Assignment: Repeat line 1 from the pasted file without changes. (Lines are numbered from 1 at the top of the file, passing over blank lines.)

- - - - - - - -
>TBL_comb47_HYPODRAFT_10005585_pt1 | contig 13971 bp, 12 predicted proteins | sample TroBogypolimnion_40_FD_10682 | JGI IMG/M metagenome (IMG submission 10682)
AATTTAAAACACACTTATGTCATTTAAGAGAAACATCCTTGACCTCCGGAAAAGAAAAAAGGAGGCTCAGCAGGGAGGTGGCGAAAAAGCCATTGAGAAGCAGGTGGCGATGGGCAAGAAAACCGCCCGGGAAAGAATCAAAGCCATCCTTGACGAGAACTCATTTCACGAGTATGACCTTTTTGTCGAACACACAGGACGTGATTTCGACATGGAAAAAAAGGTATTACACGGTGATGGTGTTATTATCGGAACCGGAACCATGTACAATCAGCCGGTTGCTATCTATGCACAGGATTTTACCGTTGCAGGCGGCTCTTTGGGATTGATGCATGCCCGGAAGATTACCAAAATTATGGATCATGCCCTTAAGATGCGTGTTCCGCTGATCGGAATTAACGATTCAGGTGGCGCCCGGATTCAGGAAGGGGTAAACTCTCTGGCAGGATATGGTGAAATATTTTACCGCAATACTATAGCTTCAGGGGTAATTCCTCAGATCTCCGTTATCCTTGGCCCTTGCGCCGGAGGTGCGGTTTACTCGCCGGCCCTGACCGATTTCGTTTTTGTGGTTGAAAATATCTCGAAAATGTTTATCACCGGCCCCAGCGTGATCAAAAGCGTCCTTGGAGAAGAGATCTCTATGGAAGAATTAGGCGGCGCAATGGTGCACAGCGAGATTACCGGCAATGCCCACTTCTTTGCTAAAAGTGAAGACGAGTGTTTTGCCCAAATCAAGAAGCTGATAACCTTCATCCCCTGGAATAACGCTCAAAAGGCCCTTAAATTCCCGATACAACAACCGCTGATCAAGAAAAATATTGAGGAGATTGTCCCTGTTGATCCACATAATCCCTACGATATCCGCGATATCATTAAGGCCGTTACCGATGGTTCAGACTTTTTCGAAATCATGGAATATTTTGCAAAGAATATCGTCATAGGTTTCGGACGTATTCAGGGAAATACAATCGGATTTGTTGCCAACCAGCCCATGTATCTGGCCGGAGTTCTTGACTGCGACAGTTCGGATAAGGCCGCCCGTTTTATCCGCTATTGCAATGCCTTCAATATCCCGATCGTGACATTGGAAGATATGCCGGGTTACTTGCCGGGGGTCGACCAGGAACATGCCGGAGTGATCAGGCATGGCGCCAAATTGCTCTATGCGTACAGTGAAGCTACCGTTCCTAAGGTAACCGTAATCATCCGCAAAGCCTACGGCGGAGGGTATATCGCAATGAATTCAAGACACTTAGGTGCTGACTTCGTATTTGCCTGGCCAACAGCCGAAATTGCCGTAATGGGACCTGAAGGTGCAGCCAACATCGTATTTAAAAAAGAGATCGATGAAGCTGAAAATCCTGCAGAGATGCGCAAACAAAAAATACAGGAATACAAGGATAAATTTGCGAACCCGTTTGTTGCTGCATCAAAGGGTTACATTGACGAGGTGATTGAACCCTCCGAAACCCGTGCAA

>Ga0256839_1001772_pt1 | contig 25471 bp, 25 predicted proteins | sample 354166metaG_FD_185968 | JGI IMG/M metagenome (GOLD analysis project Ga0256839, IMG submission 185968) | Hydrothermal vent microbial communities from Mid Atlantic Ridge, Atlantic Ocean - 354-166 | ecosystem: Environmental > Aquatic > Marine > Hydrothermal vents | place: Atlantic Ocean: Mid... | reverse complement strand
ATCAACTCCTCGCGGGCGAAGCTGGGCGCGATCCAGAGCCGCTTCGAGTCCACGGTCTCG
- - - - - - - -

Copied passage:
>TBL_comb47_HYPODRAFT_10005585_pt1 | contig 13971 bp, 12 predicted proteins | sample TroBogypolimnion_40_FD_10682 | JGI IMG/M metagenome (IMG submission 10682)